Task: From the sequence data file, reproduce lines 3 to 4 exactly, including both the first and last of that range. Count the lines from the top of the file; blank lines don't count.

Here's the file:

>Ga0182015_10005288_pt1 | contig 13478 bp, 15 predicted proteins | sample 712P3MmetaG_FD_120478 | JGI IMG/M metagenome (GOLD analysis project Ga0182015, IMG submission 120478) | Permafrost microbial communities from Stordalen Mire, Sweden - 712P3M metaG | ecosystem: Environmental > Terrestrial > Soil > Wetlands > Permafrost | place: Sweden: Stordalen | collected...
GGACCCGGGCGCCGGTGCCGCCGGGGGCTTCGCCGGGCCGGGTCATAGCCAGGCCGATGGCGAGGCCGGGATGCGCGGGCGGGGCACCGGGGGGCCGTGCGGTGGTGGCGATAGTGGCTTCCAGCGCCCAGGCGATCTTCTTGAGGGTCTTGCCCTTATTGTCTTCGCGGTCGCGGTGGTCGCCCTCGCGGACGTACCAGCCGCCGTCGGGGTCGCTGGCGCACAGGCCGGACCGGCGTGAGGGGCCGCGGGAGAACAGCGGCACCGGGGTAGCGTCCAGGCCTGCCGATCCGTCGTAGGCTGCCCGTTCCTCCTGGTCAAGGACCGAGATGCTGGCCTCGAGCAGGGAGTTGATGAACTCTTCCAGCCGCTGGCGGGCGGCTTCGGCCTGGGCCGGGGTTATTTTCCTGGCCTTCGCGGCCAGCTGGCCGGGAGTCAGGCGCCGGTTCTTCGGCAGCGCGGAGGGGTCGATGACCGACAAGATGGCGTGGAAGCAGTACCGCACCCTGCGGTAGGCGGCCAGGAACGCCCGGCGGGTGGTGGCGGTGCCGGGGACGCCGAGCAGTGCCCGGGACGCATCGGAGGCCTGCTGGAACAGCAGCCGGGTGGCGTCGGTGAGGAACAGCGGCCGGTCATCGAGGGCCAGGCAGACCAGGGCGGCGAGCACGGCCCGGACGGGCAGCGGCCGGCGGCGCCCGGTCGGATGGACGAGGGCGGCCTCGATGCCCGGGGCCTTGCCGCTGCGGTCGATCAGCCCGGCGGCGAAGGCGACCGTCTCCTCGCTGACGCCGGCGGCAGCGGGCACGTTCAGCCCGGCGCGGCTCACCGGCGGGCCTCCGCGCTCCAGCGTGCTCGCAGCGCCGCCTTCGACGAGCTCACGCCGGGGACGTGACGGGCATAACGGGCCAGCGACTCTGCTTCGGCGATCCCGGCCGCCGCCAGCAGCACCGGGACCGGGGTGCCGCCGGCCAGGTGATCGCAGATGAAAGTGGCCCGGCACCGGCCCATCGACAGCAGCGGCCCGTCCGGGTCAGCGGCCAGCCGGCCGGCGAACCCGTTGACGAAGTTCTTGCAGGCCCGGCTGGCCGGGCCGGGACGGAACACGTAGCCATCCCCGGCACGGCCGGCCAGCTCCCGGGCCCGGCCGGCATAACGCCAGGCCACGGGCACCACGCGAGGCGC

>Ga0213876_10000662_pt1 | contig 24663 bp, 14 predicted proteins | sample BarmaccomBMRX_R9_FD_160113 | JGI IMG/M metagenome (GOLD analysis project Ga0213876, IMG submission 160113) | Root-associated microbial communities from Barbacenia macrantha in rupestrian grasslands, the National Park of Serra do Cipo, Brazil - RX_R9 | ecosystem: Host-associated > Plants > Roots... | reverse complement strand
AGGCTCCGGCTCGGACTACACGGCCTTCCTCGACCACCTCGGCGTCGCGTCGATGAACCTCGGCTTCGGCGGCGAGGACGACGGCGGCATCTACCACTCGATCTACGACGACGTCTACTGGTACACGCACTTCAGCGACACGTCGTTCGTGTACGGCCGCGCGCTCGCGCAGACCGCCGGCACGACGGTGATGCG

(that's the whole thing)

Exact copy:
>Ga0213876_10000662_pt1 | contig 24663 bp, 14 predicted proteins | sample BarmaccomBMRX_R9_FD_160113 | JGI IMG/M metagenome (GOLD analysis project Ga0213876, IMG submission 160113) | Root-associated microbial communities from Barbacenia macrantha in rupestrian grasslands, the National Park of Serra do Cipo, Brazil - RX_R9 | ecosystem: Host-associated > Plants > Roots... | reverse complement strand
AGGCTCCGGCTCGGACTACACGGCCTTCCTCGACCACCTCGGCGTCGCGTCGATGAACCTCGGCTTCGGCGGCGAGGACGACGGCGGCATCTACCACTCGATCTACGACGACGTCTACTGGTACACGCACTTCAGCGACACGTCGTTCGTGTACGGCCGCGCGCTCGCGCAGACCGCCGGCACGACGGTGATGCG